We combine our efficient multi-channel coil array and time-efficient pulse sequences with the enhanced signal strength available in a 7 Tesla magnet to provide volumetric phosphorus spectroscopy, a saturation transfer technique to calculate the global creatine kinase forward reaction rate, and single metabolite phosphorus whole-brain imaging with 2.7mL voxels in 15 minutes. This approach could provide new insights into the underlying energy metabolism impairment in neuro-degenerative conditions such as Alzheimer's and Parkinson's diseases, as well as mental disorders such as schizophrenia.
Skeletal Muscle Metabolism and Microvasculature Function
MRI provides the unique ability to study metabolic and microvasculature functions in skeletal muscle using phosphorus and proton measurements. We developed a coil array with full calf coverage and a phosphorus signal-to-noise ratio of more than double that of a standard volume coil in the gastrocnemius muscles. This enabled the local assessment of phosphocreatine recovery kinetics following a plantar flexion exercise with a 6 second temporal resolution. The integrated proton array demonstrated image quality on par with that of a clinical state-of-the-art knee coil, which we use for fat quantification and dynamic blood oxygen level-dependent measurements that reflect microvasculature function.
Clinical Research in Skeletal Muscle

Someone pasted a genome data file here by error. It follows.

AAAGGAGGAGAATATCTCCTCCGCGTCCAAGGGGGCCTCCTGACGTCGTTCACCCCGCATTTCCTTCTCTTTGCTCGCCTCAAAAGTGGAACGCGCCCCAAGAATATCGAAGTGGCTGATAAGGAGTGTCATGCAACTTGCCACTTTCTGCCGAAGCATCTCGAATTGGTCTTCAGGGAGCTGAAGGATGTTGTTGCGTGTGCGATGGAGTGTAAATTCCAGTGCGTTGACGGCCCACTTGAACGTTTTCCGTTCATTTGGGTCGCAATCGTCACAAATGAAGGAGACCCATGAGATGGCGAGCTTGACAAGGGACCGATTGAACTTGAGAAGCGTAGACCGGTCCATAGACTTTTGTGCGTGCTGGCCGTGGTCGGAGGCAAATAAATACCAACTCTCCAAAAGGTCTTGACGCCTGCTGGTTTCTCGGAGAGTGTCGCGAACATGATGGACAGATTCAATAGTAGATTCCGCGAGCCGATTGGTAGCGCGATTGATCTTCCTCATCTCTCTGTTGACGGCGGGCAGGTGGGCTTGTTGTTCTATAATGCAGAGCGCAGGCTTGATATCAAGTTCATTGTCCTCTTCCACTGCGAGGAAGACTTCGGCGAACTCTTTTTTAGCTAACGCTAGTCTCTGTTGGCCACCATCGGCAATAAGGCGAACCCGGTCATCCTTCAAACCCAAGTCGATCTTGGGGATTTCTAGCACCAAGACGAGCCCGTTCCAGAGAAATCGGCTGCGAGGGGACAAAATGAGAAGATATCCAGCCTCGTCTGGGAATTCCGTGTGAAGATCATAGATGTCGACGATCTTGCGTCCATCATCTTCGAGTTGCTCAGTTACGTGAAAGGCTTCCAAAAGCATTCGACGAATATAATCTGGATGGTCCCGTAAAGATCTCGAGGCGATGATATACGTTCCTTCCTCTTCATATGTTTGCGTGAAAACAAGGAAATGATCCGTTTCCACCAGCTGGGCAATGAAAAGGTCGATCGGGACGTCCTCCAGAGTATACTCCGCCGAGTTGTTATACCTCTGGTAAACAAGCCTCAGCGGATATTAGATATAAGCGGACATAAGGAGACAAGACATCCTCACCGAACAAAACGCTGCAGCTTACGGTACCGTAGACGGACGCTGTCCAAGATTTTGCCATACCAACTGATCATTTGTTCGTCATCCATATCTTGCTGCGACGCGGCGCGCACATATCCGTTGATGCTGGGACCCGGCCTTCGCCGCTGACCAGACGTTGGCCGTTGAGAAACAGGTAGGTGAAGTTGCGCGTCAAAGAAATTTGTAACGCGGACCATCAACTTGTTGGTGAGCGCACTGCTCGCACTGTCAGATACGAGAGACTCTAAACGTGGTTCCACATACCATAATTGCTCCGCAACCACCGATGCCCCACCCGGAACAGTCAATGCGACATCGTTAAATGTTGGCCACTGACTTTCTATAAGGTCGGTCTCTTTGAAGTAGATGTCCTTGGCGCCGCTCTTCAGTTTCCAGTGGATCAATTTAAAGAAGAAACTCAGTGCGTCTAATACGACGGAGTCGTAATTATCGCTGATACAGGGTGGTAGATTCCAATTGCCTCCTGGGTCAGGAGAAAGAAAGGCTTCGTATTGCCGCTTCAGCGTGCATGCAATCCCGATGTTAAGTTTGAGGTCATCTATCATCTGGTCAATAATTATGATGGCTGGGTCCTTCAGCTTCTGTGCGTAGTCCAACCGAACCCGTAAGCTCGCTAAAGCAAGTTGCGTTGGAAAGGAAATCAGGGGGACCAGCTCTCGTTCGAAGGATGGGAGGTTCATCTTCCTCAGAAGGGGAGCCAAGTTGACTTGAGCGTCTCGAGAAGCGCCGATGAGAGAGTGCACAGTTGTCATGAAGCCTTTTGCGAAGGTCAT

Diabetes mellitus affects 26 million people in the U.S. Approximately 15% of type 2 diabetes mellitus (T2DM) patients will develop a diabetic foot ulcer (DFU). Despite several therapeutic approaches for wound treatment, approximately 15–20% of all DFUs ultimately require amputation. A major risk factor for the development of DFUs is diabetic peripheral neuropathy (DPN), which affects between 30–50% of all diabetic patients. The underlying mechanisms that cause DPN are not fully understood, and despite encouraging results from clinical trials there are no known therapies to prevent or reverse its progress.
A major obstacle for the development of effective treatments for DPN is the lack of sensitive and objective tests to detect small changes in symptoms and signs seen in clinical studies. In this NIH-funded clinical study we will test the effectiveness of multi-nuclear (31P and 1H) MRI to early diagnose and stage DPN. If successful, our study will provide new insights into the diverse roles of bioenergetics and microvascular factors responsible for the onset and progression of the disease and could become valuable non-invasive tools for testing the effectiveness of pharmacological agents in reversing DPN symptoms.